The educational systems in many parts of the world have been neglecting the moral and spiritual development of our children. This has, regrettably, contributed to numerous social problems, says the writer. Picture Courtney Africa/African News Agency (ANA)
The educational systems in many parts of the world have been neglecting the moral and spiritual development of our children. This has, regrettably, contributed to numerous social problems, says the writer. Picture Courtney Africa/African News Agency (ANA)

Education systems neglect moral, spiritual development of kids leading to many social problems

By Opinion Time of article published Jan 22, 2021

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January 24 was proclaimed by the UN as the International Day of Education in 2018, thus underlining the important role education plays for empowerment, development and peace.

As a basic human right, education is vital to the development of each individual’s potential, and crucial if he or she is to enjoy the full range of other human rights.

According to the Bahá í International Community: “Future generations will be better able to govern the affairs of humankind and guarantee that the rights of all are respected if the rights of today’s children are protected and their full development assured.”

While it is important that education is provided to all, it is not enough to focus only on enrolling children in schools. There is a need to generate in children a vision of the kind of society they wish to live in – a peaceful society, a society in which the development and empowerment of everyone is ensured. Once they have such a vision, we can help them shape their future and to be the kind of individuals that will bring about such a society.

Education can prepare our children to act in the long-term interests of humanity as a whole.

In order to achieve this, educational programmes should lead them in moral empowerment as well as intellectual development.

But this is often not the case. The educational systems in many parts of the world have been neglecting the moral and spiritual development of our children. This has, regrettably, contributed to numerous social problems.

For education to enrich both the mind and the spirit, it must try to develop moral attributes such as truthfulness, courtesy, generosity, compassion, justice, love and trustworthiness.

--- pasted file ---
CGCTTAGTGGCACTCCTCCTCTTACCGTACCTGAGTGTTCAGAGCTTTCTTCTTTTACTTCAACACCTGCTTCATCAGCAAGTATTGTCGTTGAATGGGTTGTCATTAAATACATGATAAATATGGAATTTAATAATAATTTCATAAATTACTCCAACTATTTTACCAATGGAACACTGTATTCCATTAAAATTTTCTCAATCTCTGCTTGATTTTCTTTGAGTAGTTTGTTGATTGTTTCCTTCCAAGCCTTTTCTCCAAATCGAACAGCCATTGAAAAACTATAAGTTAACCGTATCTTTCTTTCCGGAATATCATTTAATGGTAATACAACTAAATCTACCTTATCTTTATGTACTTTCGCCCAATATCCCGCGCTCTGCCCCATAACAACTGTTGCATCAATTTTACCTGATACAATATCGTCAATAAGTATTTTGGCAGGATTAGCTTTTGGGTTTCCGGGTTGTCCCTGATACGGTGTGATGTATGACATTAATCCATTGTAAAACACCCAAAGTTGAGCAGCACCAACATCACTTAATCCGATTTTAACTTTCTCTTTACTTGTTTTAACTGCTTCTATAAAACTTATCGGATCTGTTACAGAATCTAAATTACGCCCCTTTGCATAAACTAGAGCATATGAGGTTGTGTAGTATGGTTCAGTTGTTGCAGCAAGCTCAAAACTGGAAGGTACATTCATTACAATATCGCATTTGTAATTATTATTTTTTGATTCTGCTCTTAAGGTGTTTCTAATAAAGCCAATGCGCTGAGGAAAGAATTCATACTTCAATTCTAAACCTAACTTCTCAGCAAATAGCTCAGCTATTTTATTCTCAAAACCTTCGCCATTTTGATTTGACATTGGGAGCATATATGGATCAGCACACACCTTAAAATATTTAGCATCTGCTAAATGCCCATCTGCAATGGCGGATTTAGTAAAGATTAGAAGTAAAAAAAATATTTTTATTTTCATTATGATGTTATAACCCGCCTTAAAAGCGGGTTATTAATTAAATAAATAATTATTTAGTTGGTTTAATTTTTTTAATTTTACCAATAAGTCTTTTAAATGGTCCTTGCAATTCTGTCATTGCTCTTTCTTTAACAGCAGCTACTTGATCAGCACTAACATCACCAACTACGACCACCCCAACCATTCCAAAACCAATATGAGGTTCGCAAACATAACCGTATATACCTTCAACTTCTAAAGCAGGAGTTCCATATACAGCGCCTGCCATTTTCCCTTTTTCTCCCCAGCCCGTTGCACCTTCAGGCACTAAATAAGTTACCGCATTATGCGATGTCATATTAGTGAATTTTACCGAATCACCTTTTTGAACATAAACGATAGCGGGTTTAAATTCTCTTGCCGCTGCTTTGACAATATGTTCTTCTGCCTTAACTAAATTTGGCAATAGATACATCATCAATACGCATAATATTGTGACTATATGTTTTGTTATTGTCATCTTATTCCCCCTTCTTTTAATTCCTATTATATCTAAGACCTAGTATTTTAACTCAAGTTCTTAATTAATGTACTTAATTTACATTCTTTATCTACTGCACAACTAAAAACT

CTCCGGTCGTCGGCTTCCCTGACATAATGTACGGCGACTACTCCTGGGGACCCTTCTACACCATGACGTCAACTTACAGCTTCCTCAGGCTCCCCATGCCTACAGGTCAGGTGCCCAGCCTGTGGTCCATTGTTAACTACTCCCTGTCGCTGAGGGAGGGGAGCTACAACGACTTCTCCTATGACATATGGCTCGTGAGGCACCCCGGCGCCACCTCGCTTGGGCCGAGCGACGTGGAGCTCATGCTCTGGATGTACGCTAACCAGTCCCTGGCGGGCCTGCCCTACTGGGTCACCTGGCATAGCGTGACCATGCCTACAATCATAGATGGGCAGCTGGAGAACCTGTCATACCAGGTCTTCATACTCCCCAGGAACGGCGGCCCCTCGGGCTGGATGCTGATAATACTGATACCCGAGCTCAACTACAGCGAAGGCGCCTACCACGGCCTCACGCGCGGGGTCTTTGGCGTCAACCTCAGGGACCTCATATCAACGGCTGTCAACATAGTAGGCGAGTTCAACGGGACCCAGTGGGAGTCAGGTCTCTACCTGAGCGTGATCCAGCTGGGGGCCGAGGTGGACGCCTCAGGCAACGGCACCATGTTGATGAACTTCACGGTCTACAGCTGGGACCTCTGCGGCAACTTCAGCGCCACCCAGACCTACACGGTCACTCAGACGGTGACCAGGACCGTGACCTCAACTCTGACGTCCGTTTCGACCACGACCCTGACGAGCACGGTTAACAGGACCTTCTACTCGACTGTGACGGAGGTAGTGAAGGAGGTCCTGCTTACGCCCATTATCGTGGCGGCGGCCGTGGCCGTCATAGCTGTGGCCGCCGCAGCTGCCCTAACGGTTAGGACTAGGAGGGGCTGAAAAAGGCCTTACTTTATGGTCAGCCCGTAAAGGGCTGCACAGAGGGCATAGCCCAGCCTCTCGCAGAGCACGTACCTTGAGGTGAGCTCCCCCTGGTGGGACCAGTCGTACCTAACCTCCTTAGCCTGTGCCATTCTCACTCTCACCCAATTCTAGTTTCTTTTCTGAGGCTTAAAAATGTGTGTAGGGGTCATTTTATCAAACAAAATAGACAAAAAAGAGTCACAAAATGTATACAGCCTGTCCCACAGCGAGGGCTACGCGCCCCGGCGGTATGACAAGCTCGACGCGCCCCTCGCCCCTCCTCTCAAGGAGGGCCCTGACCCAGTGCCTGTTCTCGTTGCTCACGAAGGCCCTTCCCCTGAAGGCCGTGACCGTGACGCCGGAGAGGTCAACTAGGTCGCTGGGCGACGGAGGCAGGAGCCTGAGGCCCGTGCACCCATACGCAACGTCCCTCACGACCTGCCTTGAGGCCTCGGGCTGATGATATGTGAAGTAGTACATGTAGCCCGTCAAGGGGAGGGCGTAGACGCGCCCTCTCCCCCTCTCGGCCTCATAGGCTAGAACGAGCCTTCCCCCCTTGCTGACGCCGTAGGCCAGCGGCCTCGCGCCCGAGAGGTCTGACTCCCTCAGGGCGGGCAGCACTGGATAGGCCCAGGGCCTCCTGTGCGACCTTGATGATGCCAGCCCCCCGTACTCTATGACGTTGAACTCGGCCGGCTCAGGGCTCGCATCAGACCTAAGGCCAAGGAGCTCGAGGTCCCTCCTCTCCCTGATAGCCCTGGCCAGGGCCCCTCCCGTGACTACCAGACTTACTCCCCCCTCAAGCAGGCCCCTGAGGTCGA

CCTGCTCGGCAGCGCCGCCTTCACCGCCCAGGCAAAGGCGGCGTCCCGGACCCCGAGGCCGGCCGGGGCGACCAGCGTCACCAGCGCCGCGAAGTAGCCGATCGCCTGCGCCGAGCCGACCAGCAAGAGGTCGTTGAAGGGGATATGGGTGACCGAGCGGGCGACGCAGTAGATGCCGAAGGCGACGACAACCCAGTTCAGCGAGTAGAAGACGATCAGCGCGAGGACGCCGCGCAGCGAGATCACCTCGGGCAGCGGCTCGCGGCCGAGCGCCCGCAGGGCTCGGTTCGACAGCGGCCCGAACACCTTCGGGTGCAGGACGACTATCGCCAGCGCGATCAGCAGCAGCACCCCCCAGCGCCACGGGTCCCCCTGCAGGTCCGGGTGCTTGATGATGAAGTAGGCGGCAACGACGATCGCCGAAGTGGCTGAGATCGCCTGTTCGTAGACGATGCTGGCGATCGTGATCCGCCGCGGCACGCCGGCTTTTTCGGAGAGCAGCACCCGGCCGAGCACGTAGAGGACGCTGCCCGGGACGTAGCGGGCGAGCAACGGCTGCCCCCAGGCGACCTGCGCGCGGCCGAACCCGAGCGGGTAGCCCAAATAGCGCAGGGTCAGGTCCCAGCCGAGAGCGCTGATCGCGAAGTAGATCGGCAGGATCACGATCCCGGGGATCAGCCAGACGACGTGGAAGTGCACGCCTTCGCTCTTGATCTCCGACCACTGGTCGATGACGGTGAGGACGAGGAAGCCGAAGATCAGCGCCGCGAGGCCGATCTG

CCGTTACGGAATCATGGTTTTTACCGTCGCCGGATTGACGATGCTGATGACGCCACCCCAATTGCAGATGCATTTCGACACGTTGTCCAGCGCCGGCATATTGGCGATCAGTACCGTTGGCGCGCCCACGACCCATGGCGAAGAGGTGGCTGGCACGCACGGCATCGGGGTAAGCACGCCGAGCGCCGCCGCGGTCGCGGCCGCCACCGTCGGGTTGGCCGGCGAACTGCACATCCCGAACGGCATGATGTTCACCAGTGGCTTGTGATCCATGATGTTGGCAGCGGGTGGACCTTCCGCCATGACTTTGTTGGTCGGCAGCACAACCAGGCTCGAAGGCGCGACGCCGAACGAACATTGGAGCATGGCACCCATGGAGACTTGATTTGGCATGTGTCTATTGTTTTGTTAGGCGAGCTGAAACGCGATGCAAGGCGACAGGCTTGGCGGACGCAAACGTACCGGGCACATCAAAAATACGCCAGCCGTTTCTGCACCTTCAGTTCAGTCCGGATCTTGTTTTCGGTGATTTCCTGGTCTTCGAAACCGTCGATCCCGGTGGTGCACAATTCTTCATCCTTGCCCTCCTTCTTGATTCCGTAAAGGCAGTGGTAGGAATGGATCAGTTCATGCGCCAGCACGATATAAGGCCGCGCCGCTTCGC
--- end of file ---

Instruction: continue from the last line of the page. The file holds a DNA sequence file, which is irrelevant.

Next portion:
Reflection of such qualities in our lives can create harmonious, productive families and societies. Such education should help to instil in every individual the awareness of the fundamental oneness of humankind.

According to the Bahá í Writings: “Training in morals and good conduct is far more important than book learning. A child that is cleanly, agreeable, of good character, well-behaved – even though he be ignorant – is preferable to a child that is rude, unwashed, ill-natured, and yet becoming deeply versed in all the sciences and arts. The reason for this is that the child who conducts himself well, even though he be ignorant, is of benefit to others, while an ill-natured, ill-behaved child is corrupted and harmful to others, even though he be learned. If, however, the child be trained to be both learned and good, the result is light upon light.”

Transforming the attitudes and values of our children through spiritual education entails instilling in them respect for the rights of others and a desire to uphold and defend those rights; it entails empowering them to become collaborators in the development of their community, in addition to taking an active role in their own development.

Furthermore, school curriculum must become an instrument for promoting peace, and the belief in the oneness of humanity must be cultivated in our children throughout their education.

Our children must appreciate the role of unity in diversity as the basis for social integration. In order to achieve such goals, a systematic approach is needed to transform the attitudes, values and behaviours of our children, their families and our communities. Through appropriate spiritual education, such transformation can take place.

By Flora Teckie

The Star

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